A multi-institutional research collaboration has created a novel approach for fabricating three-dimensional micro-optics through the shape-defined formation of porous silicon (PSi), with broad impacts in integrated optoelectronics, imaging, and photovoltaics.

Working with colleagues at Stanford and The Dow Chemical Company, researchers at the University of Illinois at Urbana-Champaign fabricated 3-D birefringent...

Im Focus: Quantum Particles Form Droplets

In experiments with magnetic atoms conducted at extremely low temperatures, scientists have demonstrated a unique phase of matter: The atoms form a new type of quantum liquid or quantum droplet state. These so called quantum droplets may preserve their form in absence of external confinement because of quantum effects. The joint team of experimental physicists from Innsbruck and theoretical physicists from Hannover report on their findings in the journal Physical Review X.

“Our Quantum droplets are in the gas phase but they still drop like a rock,” explains experimental physicist Francesca Ferlaino when talking about the...

Im Focus: MADMAX: Max Planck Institute for Physics takes up axion research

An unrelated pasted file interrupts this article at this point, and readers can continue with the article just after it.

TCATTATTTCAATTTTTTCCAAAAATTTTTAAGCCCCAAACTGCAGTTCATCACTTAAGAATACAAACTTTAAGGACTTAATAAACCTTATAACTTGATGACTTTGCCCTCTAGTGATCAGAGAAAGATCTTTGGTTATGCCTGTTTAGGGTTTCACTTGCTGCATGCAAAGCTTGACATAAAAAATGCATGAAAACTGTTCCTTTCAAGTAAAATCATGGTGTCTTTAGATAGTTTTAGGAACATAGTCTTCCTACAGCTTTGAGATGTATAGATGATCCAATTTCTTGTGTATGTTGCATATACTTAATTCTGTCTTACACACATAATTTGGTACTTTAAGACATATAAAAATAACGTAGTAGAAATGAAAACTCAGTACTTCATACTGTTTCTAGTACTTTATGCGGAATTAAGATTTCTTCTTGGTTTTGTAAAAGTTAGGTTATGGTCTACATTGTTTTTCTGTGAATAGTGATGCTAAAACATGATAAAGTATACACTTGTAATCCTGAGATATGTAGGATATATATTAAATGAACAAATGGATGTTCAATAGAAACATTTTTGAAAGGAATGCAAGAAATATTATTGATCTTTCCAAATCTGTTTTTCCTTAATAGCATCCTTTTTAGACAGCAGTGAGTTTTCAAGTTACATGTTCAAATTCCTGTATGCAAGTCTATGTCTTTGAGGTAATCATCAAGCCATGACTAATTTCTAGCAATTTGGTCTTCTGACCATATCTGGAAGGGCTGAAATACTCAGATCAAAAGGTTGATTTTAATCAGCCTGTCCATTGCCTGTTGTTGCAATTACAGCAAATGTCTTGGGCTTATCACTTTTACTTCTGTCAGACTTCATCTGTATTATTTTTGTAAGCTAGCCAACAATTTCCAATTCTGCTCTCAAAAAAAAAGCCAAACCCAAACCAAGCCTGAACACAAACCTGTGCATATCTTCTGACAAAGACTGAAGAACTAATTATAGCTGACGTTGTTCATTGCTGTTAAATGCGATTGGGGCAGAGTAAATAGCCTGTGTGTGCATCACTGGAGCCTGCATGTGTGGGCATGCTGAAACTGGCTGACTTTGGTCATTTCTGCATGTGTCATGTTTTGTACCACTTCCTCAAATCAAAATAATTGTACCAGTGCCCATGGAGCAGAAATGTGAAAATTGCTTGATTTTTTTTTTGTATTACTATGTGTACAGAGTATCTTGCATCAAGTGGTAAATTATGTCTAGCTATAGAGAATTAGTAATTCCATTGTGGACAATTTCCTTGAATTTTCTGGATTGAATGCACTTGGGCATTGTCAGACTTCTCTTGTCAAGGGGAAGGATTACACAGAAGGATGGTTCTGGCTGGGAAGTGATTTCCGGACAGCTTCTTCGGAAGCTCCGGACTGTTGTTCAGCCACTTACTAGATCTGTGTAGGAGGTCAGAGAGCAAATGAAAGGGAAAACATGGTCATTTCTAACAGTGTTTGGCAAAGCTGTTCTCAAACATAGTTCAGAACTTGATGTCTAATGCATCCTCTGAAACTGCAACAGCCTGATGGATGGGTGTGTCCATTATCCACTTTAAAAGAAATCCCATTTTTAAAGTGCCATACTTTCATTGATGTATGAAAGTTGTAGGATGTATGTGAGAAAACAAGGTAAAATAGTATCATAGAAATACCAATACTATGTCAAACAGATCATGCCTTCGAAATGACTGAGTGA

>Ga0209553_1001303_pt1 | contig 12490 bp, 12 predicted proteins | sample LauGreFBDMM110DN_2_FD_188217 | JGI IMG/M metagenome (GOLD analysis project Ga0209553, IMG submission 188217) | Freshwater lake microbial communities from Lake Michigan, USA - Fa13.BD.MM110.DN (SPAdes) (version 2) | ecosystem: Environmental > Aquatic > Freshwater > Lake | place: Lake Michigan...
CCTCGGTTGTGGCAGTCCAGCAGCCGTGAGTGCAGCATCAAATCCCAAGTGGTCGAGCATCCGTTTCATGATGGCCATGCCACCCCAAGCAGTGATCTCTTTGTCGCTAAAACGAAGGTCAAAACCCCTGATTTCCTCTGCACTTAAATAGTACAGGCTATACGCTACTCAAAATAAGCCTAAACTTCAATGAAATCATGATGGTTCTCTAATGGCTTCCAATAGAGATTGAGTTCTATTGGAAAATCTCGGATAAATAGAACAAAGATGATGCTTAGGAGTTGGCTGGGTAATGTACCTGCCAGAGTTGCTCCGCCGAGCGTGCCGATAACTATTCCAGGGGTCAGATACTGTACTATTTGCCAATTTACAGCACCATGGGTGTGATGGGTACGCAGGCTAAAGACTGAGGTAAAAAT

The Max Planck Institute for Physics (MPP) is opening up a new research field. A workshop from November 21 - 22, 2016 will mark the start of activities for an innovative axion experiment. Axions are still only purely hypothetical particles. Their detection could solve two fundamental problems in particle physics: What dark matter consists of and why it has not yet been possible to directly observe a CP violation for the strong interaction.

The “MADMAX” project is the MPP’s commitment to axion research. Axions are so far only a theoretical prediction and are difficult to detect: on the one hand,...

All Focus news of the innovation-report >>>

Anzeige

Anzeige

Event News

ICTM Conference 2017: Production technology for turbomachine manufacturing of the future

16.11.2016 | Event News

Innovation Day Laser Technology – Laser Additive Manufacturing

01.11.2016 | Event News

#IC2S2: When Social Science meets Computer Science - GESIS will host the IC2S2 conference 2017

14.10.2016 | Event News

 
Latest News

NTU scientists build new ultrasound device using 3-D printing technology

07.12.2016 | Health and Medicine

The balancing act: An enzyme that links endocytosis to membrane recycling

07.12.2016 | Life Sciences

How to turn white fat brown

07.12.2016 | Health and Medicine

VideoLinks
B2B-VideoLinks
More VideoLinks >>>